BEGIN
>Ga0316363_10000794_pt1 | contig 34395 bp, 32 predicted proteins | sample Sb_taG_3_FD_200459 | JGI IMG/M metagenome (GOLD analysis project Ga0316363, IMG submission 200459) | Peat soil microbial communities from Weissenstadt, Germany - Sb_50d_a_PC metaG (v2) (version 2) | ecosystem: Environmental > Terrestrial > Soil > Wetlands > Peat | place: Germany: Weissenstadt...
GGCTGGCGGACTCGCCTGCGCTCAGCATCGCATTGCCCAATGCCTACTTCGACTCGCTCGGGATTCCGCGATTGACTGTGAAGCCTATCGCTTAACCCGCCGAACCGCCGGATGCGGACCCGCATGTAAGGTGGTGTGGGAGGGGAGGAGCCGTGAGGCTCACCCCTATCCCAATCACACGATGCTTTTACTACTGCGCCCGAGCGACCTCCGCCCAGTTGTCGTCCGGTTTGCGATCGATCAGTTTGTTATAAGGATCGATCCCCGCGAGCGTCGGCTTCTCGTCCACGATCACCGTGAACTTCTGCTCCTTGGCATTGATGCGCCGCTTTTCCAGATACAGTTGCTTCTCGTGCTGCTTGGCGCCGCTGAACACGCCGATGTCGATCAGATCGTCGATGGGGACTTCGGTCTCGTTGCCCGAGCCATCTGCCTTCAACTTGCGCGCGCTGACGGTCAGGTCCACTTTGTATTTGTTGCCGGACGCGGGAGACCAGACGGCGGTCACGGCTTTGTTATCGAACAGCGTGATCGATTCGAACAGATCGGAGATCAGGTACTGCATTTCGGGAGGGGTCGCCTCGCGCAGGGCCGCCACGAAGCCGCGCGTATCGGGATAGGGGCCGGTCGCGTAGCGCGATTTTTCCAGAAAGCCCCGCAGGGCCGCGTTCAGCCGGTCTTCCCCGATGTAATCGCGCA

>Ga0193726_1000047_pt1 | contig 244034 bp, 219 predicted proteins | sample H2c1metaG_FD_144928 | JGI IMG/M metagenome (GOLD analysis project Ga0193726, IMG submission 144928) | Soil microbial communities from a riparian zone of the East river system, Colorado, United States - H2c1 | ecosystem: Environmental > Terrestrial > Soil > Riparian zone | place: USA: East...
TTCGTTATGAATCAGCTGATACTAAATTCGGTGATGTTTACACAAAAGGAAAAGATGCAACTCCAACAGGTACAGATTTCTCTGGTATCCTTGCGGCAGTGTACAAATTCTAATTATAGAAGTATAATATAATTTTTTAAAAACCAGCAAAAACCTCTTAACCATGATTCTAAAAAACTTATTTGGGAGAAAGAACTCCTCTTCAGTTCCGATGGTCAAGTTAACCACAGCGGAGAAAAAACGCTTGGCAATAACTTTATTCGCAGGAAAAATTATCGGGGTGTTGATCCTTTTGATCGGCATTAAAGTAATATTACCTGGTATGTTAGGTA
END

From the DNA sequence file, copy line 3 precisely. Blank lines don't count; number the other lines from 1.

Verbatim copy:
>Ga0193726_1000047_pt1 | contig 244034 bp, 219 predicted proteins | sample H2c1metaG_FD_144928 | JGI IMG/M metagenome (GOLD analysis project Ga0193726, IMG submission 144928) | Soil microbial communities from a riparian zone of the East river system, Colorado, United States - H2c1 | ecosystem: Environmental > Terrestrial > Soil > Riparian zone | place: USA: East...